|Net Energy Gain||30,589||62,857||72,413||123,407|
We focus on corn because corn accounts for over 90 percent of the current
feedstock for ethanol production in the U.S. and because corn-derived ethanol
has been at the center of the controversy about the energetics of ethanol.
The data in Table 1 are presented from four different perspectives:
The first column presents the energetics of ethanol based on the current energy efficiency of corn farming and ethanol production. Assuming the national average for energy used in growing corn and for energy used in the manufacture of ethanol, about 36,732 more BTUs, or 38 percent more energy is contained in the ethanol and other products produced in the corn processing facility than is used to grow the corn and make the products. In other words, the net energy ratio is 1.38:1
The second column presents the energetics of ethanol based on the assumption that the corn is grown in the state with the most efficient corn farmers and the ethanol is made in the most energy efficient existing ethanol production facility. In this case, over two BTUs of energy are produced for every one BTU of energy used. The net energy ratio is 2.09:1. The third column presents the energetics of ethanol based on the assumption that corn farmers and ethanol facilities use state-of-the-art practices. This is a best-case and hypothetical scenario. If farmers and industry were to use all the best technologies and practices the net energy ratio would be 2.51:1.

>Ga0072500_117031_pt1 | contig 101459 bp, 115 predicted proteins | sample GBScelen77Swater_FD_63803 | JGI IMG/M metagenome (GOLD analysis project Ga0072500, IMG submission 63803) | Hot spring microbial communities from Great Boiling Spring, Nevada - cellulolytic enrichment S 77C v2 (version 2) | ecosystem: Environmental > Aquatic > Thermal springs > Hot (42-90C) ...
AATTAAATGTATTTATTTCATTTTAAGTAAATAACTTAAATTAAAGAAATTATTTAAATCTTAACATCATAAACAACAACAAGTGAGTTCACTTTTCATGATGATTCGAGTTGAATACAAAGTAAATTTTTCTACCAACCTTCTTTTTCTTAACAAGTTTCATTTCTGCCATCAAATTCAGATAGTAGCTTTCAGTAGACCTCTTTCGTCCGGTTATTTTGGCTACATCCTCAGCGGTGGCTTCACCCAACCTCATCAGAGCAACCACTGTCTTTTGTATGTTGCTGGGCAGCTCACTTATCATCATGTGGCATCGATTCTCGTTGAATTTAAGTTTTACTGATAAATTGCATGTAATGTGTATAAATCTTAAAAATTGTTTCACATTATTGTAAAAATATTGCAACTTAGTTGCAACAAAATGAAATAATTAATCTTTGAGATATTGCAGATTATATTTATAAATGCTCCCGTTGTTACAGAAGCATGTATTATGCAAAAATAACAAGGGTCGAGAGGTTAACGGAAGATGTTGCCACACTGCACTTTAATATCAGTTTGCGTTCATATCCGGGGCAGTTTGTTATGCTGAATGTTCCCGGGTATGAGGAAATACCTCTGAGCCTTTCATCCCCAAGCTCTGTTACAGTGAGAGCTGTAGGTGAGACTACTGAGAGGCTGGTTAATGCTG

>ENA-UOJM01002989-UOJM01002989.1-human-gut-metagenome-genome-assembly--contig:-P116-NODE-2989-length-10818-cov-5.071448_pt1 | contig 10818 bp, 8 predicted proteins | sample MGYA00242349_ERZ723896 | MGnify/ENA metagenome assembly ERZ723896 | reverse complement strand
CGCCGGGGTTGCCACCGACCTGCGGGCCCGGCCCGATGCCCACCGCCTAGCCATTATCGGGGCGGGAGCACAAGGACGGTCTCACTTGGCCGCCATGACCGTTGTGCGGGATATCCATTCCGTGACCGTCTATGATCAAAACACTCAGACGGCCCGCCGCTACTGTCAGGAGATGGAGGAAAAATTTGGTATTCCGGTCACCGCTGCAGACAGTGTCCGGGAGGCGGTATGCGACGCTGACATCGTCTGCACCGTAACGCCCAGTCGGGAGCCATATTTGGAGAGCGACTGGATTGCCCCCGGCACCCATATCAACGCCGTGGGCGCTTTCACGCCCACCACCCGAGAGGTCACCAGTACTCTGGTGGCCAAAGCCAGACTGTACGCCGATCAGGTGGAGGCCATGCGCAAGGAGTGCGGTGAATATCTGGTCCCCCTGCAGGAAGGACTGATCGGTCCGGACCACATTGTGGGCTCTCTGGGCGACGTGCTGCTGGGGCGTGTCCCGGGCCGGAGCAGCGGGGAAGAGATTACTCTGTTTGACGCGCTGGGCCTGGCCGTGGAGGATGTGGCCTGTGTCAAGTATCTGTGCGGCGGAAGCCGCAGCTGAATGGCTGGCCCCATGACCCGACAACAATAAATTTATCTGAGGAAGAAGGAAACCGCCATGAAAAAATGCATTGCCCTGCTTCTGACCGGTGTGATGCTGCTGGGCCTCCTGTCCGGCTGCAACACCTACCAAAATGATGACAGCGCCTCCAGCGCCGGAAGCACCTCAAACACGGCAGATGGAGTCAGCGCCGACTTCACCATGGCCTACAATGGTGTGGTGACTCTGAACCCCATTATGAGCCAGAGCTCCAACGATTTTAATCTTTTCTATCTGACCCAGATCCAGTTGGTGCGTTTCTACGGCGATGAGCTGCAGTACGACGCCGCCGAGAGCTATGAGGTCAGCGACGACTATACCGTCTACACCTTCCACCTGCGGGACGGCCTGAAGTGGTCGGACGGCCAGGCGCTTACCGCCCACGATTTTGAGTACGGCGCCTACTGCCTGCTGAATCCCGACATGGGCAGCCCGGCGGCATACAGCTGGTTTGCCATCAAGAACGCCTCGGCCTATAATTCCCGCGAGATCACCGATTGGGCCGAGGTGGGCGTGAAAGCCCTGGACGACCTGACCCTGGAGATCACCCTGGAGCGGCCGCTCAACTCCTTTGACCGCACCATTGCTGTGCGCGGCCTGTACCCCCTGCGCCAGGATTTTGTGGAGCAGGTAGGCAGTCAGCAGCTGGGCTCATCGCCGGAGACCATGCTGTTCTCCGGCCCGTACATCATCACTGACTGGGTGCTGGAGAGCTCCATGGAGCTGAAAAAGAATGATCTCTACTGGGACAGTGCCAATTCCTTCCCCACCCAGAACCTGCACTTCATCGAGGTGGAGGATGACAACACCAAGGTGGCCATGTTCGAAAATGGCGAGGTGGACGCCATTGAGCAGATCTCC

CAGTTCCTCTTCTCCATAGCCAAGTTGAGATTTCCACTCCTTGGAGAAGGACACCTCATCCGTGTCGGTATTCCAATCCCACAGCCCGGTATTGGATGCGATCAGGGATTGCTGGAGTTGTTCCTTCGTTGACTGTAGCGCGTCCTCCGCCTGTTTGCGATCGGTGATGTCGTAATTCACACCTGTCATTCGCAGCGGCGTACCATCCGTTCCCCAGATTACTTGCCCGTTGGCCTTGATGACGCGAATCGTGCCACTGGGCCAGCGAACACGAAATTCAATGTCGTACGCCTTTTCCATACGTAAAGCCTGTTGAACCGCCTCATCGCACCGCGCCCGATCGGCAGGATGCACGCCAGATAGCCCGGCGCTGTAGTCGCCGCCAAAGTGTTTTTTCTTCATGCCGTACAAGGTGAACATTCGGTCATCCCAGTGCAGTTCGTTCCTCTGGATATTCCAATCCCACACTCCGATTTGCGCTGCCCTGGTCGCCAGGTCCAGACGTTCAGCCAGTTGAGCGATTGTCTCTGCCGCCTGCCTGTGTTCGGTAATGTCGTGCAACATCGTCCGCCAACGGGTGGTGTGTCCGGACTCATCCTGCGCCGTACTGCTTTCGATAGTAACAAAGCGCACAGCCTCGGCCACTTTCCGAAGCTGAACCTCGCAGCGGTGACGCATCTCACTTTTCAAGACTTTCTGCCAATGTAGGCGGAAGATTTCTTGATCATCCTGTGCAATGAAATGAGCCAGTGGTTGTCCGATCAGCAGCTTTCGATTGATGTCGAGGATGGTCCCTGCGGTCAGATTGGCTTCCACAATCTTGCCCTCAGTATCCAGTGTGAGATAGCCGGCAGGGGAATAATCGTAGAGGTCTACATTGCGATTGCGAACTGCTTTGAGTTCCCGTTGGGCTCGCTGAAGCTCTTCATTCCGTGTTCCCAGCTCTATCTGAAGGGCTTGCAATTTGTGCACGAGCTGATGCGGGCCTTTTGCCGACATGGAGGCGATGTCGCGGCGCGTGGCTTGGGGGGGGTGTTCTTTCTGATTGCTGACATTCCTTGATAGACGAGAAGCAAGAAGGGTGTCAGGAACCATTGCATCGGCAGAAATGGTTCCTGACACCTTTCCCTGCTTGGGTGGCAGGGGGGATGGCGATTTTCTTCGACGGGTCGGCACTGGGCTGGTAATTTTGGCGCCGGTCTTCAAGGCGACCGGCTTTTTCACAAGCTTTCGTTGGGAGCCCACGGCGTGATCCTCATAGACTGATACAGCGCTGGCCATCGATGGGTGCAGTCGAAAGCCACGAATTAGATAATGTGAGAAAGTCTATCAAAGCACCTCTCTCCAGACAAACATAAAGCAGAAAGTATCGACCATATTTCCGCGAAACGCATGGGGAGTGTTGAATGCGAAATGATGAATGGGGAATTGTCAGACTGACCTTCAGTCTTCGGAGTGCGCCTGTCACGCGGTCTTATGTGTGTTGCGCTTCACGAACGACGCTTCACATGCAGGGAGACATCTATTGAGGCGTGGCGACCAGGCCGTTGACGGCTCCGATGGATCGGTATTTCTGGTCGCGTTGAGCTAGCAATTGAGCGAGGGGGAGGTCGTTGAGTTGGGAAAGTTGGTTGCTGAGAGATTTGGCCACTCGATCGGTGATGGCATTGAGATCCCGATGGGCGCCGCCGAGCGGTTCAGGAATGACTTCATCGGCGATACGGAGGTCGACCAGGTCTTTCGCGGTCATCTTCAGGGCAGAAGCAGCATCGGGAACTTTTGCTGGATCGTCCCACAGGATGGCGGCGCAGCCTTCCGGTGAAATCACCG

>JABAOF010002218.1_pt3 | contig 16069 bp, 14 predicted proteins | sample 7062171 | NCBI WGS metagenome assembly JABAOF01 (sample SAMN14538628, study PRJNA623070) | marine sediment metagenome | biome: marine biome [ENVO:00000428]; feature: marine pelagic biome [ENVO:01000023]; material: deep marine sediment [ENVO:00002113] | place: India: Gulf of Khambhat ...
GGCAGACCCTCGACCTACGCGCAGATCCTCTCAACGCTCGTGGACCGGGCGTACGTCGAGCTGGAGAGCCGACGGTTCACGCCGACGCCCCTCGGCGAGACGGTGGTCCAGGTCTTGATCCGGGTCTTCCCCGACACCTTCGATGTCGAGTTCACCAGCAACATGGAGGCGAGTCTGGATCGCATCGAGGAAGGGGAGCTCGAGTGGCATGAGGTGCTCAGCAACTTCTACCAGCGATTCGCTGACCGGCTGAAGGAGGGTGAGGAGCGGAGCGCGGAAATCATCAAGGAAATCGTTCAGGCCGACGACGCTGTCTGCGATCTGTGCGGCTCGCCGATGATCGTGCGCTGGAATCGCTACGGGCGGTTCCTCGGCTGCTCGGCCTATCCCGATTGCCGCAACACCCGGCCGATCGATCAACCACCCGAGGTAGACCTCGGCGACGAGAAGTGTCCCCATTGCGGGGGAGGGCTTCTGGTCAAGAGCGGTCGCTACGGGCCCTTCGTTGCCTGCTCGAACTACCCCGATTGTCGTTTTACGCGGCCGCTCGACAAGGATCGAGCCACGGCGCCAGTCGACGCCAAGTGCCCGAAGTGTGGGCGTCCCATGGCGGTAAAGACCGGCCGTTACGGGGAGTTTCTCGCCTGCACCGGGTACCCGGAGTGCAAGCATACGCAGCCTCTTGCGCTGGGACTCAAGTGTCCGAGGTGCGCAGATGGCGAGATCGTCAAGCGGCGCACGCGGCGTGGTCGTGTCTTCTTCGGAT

The data for the first three columns has been gathered from actual farming and ethanol production facilities. The data in the fourth column on the energetics of cellulosic crop-derived ethanol is more hypothetical since as yet no ethanol produced on a commercial scale is from cellulose. Feedstock production data assumes that a short rotation woody crop, such as a hybrid poplar, is used and processing energy data is taken from biomass-based ethanol facilities in the planning stages. The net energy ratio is 2.62:1.2
The reader can "mix and match" components from Table 1. For example, if an average efficiency corn farm provided the feedstock for the most efficient ethanol plant, the entire process would use 27,134 BTUs in the growing of corn plus 37,883 BTUs for the processing into various products for a total of 65,017 BTUs. With the lower co-product credits of 27,579 BTUs in column one, the total energy output would be 111,679 BTUs and the net energy increase is thus 46,662 BTUs. In this case the energy output/input ratio comes to 1.72.
1. How much energy is used to grow the corn?
This is a complicated question because of the wide variations in farming